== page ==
An in-place MySQL update, a full migration to a new platform, or even staying in place are all options that you can consider. However, rather than sitting back or putting your head in the sand, you can get ahead of the issues and make the most of your opportunities.

Dave Stokes is technology evangelist at Percona.

New Tech Forum provides a venue to explore and discuss emerging enterprise technology in unprecedented depth and breadth. The selection is subjective, based on our pick of the technologies we believe to be important and of greatest interest to InfoWorld readers. InfoWorld does not accept marketing collateral for publication and reserves the right to edit all contributed content. Send all inquiries to newtechforum@infoworld.com.

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Databricks takes on Snowflake, MongoDB with new Lakehouse Apps

Posted by on 20 June, 2023

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Databricks on Tuesday said that developers will be able to build applications on  enterprise data stored in the company’s data lakehouse and list them on the Databricks Marketplace.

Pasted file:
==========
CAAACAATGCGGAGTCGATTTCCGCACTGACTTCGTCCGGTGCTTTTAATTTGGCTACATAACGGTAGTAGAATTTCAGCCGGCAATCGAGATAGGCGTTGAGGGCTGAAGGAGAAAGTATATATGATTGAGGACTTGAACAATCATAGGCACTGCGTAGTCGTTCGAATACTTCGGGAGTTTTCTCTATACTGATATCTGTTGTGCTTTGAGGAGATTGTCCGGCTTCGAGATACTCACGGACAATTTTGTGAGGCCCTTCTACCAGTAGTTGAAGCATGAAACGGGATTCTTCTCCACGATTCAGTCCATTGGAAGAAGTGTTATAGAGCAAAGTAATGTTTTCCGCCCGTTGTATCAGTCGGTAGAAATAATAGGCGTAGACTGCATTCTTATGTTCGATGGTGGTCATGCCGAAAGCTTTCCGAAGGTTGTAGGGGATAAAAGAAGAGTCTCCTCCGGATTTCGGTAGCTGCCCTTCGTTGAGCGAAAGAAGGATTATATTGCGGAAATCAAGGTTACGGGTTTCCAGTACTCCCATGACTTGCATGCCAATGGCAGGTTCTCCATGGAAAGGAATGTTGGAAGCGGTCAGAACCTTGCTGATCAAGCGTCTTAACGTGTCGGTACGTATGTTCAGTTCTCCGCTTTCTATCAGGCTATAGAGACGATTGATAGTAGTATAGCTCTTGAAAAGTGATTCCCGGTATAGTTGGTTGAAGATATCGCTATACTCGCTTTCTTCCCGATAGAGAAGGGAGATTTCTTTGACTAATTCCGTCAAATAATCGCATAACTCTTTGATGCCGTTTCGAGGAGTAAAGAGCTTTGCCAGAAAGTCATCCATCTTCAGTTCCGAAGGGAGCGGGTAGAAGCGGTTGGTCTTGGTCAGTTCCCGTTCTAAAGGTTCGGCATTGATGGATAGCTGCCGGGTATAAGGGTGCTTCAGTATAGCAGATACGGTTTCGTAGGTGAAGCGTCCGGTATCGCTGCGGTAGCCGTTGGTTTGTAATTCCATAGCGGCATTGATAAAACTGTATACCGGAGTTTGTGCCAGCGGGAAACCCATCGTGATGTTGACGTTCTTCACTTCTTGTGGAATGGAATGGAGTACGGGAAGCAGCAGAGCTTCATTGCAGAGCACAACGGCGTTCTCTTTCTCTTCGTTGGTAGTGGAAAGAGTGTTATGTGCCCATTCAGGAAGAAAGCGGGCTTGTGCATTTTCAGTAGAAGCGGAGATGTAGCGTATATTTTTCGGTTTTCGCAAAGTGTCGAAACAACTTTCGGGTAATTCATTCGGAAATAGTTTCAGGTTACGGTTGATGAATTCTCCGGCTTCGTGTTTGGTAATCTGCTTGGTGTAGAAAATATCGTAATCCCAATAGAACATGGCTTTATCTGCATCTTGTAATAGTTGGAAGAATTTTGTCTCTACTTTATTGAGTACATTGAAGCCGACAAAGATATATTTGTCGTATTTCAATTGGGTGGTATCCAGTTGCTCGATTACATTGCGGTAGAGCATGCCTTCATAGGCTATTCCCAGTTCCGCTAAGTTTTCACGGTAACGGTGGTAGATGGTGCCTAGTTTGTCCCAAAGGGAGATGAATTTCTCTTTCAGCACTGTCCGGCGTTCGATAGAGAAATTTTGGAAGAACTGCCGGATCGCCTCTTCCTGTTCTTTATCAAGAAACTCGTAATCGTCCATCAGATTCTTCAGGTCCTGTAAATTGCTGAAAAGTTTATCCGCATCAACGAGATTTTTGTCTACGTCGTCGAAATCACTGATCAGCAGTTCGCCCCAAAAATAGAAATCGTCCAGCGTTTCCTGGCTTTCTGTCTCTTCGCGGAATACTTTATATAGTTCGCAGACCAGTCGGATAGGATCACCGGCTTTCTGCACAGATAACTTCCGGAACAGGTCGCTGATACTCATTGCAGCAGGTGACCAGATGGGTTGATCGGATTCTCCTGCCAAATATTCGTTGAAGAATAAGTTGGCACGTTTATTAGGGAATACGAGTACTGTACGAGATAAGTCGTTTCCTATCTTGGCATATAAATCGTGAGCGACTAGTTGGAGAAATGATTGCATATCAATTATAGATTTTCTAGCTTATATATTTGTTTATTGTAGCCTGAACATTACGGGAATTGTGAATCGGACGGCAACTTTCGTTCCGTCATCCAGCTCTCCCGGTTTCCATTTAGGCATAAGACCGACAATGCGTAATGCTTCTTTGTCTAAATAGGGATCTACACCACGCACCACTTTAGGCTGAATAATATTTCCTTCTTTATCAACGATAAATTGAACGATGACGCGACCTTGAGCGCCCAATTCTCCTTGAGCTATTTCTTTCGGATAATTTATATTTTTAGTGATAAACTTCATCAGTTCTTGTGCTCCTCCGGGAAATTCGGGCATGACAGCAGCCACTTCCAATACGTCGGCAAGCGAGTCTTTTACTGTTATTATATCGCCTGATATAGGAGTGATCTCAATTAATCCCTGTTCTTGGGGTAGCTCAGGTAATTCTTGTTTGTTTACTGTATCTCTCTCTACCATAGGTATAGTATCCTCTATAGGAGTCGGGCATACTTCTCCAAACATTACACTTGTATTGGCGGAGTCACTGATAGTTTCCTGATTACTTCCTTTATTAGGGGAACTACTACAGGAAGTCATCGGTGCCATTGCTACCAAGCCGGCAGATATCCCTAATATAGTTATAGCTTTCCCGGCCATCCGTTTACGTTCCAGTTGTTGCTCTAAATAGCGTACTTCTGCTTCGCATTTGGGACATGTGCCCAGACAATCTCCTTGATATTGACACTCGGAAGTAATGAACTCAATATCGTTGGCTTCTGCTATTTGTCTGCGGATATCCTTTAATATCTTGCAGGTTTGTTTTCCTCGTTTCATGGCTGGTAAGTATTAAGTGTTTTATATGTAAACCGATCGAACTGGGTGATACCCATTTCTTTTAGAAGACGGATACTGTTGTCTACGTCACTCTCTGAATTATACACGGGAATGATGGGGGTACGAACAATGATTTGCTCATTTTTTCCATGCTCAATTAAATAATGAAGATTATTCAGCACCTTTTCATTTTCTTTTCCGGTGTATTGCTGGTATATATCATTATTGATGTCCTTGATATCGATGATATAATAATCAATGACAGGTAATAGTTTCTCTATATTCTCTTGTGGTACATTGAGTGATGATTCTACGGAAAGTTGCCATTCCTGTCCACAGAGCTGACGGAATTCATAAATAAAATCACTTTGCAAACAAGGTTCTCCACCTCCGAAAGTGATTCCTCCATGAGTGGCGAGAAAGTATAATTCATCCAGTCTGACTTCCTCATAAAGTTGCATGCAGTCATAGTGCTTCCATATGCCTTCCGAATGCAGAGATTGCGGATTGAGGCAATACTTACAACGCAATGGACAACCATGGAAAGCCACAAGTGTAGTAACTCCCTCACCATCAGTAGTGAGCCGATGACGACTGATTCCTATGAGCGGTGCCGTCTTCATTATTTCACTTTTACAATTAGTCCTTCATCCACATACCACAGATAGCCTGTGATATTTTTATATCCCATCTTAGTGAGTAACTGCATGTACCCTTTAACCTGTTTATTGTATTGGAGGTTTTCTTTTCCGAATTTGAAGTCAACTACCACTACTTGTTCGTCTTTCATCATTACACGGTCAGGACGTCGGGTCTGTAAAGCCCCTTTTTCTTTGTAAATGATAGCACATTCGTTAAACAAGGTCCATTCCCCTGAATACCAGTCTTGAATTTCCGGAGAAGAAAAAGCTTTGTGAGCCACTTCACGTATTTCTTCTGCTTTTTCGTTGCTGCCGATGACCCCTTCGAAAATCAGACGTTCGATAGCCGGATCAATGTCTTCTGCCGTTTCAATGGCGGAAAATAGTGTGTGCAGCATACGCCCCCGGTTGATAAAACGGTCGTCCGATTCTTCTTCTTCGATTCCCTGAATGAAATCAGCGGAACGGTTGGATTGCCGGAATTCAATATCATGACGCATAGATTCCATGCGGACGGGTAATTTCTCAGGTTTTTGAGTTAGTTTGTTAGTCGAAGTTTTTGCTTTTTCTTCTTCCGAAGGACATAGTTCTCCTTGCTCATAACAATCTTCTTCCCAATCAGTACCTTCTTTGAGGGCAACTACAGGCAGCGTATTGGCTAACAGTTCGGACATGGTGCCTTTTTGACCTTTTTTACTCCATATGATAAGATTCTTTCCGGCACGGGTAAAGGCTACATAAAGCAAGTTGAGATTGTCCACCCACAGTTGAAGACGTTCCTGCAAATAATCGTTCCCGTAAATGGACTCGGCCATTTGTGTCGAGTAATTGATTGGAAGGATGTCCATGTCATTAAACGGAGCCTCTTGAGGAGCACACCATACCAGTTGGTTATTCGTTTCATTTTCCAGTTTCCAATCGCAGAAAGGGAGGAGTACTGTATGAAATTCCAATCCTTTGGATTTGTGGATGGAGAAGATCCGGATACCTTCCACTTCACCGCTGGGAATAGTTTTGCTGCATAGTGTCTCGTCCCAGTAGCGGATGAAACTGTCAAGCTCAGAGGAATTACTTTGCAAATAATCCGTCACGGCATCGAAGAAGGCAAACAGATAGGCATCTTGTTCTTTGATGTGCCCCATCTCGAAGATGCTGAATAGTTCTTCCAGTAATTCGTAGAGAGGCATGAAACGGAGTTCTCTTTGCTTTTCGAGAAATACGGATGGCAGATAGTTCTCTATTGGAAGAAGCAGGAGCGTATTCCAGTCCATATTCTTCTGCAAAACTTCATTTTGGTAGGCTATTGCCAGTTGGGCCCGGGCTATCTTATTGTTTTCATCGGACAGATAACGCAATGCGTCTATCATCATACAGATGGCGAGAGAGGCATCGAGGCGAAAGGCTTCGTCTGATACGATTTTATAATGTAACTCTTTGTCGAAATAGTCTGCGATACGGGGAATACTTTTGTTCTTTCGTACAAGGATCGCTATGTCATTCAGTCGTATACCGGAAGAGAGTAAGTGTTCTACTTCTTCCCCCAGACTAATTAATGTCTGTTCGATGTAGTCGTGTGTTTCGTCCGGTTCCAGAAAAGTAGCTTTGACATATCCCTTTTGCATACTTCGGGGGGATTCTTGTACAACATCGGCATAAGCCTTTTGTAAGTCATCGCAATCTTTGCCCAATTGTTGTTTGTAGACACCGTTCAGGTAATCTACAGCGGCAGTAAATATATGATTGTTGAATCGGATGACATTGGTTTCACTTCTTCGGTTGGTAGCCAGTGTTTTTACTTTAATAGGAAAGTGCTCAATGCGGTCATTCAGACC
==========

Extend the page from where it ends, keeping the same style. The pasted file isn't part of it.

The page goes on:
Dubbed Lakehouse Apps, these new applications will run on an enterprise’s Databricks instance and use company data along with security and governance features provided by Databricks’ platform, the company said, adding that the new capabilities are aimed at reducing time and effort to adopt, integrate, and manage data for artificial intelligence use cases.

“This avoids the overhead of data movement, while taking advantage of all the security, management, and governance features of the lakehouse platform,” according to dbInsights’s principal analyst Tony Baer .   

Lakehouse Apps an answer to Snowflake’s Native Application Framework?